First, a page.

The Admit List makes college apps easier for disadvantaged youth

Ridgefield High School alumna Omika Suryawanshi.

Ridgefield High School alumna Omika Suryawanshi.

Contributed photo

Common App, SATs, financial aid, scholarships — applying for college offers a bewildering minefield of acronyms and potential pitfalls for high school grads. It can be trying under the best of circumstances, and even harder for disadvantaged students without a support system guiding them through the admissions process.

That’s where The Admit List comes in.

The project aims to pair high school students from underperforming school districts with college students who have successfully navigated the college admissions process.

“We’re dealing with a lot of first generation college students,” said Omika Suryawanshi, a 2018 Ridgefield High graduate who came up with the program.

Out of the 50 students in The Admit List’s pilot program, 45 are the first member of their family to attend college.

That is significant, because “if you have one parent that goes to college, you are four times as likely to go to college yourself,” she told The Press.

One student at a school in Suffolk County, Va., told her “only four or five people went to the community college instead of straight into the workforce.”

Another student was unaware that she could apply for a waiver for her SAT fees. Another never knew that merit scholarships — “free money,” as they characterized it to Suryawanshi — were available to students who do well in high school.

How to get into college

The Admit List currently has over 300 college students who have committed to spending one hour per week mentoring high school juniors and seniors through the college admissions process.

It’s a program meant to help students where high school advisers may fall short — the average school counselor has to work with 482 students, Suryawanshi pointed out

“I’d say that students who attend college right now are more well-versed in the college admissions process than most guidance counselors,” she said.

The college advisers meet with their high school mentees over video-chat, where they give advice on writing college essays or help students navigate the myriad of processes involved in applying to college, such as filling out the Common App. The one-on-one sessions are free for the high school students who participate.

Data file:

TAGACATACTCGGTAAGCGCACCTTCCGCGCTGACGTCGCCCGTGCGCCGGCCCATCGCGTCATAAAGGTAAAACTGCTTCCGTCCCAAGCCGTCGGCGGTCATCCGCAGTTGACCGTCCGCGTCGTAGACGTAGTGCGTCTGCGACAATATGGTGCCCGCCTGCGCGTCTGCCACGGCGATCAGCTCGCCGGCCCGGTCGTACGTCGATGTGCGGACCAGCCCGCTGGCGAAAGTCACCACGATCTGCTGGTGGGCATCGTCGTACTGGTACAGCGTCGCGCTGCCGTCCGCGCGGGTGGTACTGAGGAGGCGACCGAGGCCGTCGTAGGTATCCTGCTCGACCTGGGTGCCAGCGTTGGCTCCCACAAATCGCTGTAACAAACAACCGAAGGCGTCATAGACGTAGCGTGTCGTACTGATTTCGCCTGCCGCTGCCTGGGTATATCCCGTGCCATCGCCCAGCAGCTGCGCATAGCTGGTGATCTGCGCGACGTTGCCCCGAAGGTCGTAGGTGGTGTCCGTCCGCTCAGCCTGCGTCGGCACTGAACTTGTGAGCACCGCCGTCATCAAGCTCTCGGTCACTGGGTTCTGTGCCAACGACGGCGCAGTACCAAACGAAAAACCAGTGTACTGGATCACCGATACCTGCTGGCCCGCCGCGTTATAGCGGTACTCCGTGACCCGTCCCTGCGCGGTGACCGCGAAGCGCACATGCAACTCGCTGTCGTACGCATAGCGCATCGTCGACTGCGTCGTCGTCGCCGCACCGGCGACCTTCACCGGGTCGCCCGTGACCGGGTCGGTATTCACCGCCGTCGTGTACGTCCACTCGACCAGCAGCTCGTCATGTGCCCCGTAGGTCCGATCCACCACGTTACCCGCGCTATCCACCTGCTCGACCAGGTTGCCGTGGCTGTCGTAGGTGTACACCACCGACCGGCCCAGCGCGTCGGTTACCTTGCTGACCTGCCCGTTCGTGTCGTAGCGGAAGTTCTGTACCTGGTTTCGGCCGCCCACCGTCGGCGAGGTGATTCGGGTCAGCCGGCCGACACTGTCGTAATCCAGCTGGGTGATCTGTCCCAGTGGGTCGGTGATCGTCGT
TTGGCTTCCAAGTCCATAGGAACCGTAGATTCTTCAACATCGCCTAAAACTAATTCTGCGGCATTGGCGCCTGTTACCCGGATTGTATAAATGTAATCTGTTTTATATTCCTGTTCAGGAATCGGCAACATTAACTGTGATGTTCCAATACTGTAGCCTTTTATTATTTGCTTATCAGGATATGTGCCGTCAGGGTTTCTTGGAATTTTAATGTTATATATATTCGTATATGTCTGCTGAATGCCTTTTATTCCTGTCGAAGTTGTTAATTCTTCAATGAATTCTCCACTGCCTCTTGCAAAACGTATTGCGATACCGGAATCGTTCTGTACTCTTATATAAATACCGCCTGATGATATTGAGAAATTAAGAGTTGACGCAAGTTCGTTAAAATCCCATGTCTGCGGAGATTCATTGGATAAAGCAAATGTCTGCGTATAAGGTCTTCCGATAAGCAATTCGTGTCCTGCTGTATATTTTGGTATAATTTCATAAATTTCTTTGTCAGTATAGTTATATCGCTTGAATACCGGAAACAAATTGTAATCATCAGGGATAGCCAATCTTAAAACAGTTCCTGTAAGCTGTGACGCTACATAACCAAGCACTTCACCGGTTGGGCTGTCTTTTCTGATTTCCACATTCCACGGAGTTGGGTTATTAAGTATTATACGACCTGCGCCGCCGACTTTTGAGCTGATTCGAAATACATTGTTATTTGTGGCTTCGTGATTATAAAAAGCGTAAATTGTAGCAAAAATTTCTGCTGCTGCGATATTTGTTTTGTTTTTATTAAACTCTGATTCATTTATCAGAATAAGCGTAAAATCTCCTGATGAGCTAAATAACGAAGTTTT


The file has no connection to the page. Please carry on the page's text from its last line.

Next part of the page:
The students use Google Docs to share drafts of their college essays and applications for their mentors to edit. “The connection between an older student and a younger student is a lot more casual” than talking to a high school adviser, she pointed out.

First step

While The Admit List’s mentors include students from top universities like Harvard and Princeton (Suryawanshi is a Jefferson Scholar at the University of Virginia), the program aims to help high school students apply to schools within their personal reach.

“... Some students will want to apply to Ivies,” Suryawanshi said; but for a lot of students just applying to a two-year program at their local community college can be a “huge first step.”

The Admit List recently launched a pilot program of 50 high school students and 50 volunteer college students. The group includes 25 seniors and 25 juniors Suryawanshi said that since the program started, she’s heard some feedback from high school kids about insensitive comments from the volunteers — an issue she said she wants to address before there’s a larger rollout.

“You have to be inherently privileged to volunteer your time,” she said. To make the mentorship more representative, she said she wants to expand the program to include more mentors from community colleges, and from historically black colleges and universities.

The program focuses on colleges and universities — trade schools, for students hoping to become an electrician or plumber, are covered in the guide Suryawanshi gives to the mentors, but she said she wants to wait until the program is more established to advise students interested in a trade program.

Another concern is what will happen when the college volunteers return to class and have to balance a full workload with mentoring a high school student.

One piece of feedback Suryawanshi wants to incorporate is keeping in touch with college-bound high school students until they submit a deposit to avoid what she called “summer melt” — where students apply to and get into college, but “they’ll never enroll,” she explained.

Many of the students in the pilot work a part-time job to make ends meet at home, she said.

While Suryawanshi started the project before Operation Varsity Blues, the college bribery scandal that made national news, came to light, she said she thinks the scandal helped bring attention to The Admit List.

She sees the program as a vehicle to increase diversity in the country’s halls of power.

“... Maybe we’ll get more diversity at top-tier universities as well as at institutions across America,” she said.